District Judge Lucy Koh on Wednesday rejected a bid by Apple, Google, Intel, Pixar and three other tech companies to dismiss claims in an antitrust lawsuit. The companies have been accused by five software engineers citing the Sherman Act, which is a federal statute on competition law that prohibits certain business activities that reduce competition in the marketplace. In this case, the companies reportedly illegally conspired not to poach each other’s employees, Reuters said, thus depressing “employee pay by eliminating competition for skilled labor.”
“The fact that all six identical bilateral agreements were reached in secrecy among seven defendants in a span of two years suggests that these agreements resulted from collusion, and not from coincidence,” Koh said, referring to the existence of a “Do Not Cold Call” agreement among the defendants.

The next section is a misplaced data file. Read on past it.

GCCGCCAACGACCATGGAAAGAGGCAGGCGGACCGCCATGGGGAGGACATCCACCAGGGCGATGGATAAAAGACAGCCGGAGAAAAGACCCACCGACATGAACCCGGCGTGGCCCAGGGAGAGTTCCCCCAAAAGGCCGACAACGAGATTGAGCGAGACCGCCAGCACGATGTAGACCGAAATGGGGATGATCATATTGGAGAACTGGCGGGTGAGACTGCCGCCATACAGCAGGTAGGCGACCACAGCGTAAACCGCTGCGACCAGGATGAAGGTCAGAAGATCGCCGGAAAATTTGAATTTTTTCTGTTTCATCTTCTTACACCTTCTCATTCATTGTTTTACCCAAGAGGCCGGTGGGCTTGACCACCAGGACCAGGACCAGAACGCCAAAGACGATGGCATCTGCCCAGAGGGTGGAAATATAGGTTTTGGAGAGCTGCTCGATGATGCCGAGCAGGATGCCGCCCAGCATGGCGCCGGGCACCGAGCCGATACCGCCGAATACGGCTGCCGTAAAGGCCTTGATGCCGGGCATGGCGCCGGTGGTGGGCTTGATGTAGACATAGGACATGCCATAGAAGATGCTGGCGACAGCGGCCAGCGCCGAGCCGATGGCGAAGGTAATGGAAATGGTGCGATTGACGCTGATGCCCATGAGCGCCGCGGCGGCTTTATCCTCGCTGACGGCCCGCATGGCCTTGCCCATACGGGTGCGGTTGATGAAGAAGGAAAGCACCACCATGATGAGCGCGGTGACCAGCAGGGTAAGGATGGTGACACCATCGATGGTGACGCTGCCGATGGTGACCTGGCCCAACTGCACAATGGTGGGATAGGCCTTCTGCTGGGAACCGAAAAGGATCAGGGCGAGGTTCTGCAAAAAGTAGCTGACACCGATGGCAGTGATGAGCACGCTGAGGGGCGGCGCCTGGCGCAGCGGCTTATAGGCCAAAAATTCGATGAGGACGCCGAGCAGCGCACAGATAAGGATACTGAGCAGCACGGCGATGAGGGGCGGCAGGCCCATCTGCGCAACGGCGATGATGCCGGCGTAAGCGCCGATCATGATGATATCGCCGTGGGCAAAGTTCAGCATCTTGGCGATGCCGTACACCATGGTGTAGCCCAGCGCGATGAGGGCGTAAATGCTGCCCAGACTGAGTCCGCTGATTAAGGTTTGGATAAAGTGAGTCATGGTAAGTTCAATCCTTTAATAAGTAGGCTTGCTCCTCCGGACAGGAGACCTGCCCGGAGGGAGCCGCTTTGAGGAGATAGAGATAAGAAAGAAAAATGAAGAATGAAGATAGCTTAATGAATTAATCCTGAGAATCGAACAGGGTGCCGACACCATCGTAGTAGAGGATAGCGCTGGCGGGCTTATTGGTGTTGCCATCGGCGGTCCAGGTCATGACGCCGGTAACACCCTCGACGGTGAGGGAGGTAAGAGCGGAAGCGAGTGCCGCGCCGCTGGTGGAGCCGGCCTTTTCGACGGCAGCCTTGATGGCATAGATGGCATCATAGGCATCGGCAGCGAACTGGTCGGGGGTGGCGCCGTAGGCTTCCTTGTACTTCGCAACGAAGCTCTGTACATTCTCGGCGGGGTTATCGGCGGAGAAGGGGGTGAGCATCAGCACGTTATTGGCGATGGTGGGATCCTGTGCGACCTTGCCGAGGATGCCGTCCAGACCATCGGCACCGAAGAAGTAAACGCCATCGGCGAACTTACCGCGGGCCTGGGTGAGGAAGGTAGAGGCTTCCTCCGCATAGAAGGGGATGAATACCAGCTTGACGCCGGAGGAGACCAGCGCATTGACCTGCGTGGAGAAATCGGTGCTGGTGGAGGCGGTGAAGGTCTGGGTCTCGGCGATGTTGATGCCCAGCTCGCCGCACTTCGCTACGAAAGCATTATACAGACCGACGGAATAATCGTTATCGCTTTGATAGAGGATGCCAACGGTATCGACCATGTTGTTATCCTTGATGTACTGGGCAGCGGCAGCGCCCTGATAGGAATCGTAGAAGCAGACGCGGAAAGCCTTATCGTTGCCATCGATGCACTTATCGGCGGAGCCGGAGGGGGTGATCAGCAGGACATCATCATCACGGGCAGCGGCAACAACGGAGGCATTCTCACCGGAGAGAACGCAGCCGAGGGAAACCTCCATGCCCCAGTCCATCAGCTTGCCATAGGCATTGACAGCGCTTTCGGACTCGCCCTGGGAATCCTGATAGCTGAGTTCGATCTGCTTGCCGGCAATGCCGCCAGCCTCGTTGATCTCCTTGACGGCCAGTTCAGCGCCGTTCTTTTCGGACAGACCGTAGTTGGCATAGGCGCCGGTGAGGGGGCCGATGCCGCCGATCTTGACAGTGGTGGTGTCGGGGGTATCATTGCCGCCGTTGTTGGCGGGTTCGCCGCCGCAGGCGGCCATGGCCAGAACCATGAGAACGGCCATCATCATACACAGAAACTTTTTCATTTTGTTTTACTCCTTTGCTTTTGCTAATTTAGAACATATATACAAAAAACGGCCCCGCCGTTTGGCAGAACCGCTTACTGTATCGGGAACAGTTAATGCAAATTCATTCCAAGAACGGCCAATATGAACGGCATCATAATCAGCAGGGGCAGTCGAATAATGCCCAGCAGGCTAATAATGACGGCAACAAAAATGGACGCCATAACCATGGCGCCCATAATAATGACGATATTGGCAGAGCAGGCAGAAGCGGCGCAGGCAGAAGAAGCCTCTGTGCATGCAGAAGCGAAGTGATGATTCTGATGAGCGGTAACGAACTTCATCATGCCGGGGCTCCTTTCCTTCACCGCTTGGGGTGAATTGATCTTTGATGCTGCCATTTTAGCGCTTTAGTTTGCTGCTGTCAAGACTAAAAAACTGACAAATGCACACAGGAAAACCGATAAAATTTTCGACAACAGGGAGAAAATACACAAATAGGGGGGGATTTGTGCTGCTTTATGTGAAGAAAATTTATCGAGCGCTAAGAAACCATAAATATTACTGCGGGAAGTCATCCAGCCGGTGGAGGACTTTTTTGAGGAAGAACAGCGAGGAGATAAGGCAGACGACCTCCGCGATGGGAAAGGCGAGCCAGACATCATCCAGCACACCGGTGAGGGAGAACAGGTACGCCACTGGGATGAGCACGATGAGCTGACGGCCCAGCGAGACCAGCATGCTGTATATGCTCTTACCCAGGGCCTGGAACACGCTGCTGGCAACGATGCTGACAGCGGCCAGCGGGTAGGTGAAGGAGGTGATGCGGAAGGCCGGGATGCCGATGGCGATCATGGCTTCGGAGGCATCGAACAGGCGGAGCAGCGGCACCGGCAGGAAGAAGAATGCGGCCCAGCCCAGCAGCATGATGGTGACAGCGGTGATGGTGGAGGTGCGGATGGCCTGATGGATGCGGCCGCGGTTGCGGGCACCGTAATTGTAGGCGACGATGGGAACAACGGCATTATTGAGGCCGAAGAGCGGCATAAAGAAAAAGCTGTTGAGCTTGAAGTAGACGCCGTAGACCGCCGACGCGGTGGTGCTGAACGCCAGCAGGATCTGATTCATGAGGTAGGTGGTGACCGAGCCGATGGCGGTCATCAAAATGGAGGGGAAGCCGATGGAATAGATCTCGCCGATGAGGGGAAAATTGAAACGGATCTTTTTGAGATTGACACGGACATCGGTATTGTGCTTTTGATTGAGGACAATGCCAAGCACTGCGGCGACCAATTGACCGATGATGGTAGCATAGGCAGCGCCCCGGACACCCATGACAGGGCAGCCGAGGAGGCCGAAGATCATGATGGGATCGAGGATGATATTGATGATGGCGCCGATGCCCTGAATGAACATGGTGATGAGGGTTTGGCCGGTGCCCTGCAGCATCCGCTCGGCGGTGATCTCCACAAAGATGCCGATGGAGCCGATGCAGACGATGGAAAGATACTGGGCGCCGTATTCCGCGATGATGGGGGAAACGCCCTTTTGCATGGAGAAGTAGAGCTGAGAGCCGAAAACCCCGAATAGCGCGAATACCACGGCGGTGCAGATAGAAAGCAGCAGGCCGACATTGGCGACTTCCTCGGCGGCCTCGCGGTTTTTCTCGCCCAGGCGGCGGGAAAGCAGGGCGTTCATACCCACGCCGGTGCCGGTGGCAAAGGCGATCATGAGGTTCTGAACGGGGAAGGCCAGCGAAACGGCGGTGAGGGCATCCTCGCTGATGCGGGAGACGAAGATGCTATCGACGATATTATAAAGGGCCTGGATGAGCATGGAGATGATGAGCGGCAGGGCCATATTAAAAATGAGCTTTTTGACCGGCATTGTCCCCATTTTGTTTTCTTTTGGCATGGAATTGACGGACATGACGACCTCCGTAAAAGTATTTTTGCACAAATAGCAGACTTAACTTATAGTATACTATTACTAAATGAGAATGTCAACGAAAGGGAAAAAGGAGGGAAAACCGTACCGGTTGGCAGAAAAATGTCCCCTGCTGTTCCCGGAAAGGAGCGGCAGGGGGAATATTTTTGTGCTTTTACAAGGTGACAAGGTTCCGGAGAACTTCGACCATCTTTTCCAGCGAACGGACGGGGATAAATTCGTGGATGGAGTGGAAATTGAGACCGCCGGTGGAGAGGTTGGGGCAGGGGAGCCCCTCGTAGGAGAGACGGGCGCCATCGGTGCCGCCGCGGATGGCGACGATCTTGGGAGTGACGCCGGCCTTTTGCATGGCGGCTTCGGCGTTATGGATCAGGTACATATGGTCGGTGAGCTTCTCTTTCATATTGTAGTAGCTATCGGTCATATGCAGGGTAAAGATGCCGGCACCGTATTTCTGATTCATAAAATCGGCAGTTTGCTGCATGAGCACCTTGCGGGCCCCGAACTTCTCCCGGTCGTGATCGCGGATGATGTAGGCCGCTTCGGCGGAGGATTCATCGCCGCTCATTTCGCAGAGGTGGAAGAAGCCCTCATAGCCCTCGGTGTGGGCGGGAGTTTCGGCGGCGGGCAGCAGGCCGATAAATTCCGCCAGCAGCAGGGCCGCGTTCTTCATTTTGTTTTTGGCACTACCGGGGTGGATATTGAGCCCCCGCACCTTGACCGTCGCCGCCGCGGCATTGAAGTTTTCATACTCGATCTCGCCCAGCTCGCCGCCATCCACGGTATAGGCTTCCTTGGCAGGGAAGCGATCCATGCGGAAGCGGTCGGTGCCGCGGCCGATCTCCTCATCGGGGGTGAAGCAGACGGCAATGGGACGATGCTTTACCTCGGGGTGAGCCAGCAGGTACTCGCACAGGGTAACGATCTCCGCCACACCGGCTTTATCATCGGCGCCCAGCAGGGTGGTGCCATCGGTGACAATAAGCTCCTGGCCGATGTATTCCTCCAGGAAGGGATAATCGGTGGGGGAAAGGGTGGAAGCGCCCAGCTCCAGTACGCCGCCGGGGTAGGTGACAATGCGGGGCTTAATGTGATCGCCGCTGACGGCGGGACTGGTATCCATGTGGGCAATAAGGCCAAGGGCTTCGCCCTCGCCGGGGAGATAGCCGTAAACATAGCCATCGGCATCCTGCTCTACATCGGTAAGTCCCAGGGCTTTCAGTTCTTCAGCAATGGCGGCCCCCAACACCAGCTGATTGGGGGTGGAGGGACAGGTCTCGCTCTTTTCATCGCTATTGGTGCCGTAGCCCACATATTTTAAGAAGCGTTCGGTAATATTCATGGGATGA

The seven companies were involved in a similar case in 2010, in which anti-probes were settled with the Department of Justice. The companies, without admitting wrongdoing, agreed “not to take steps to restrict competition for workers,” Reuters said.
An email trail from 2007 between the late Steve Jobs and Google’s Eric Schmidt has previously been brought forward as evidence of the companies’ “no poach” agreement. Google reportedly made an effort to recruit an Apple engineer, in which Jobs wrote Schmidt, “I would be very pleased if your recruiting department would stop doing this.” Schmidt then forward Jobs’s email to people within Google, asking if they could “get this stopped,” Reuters said.
The case is currently on track for a June 2013 trial.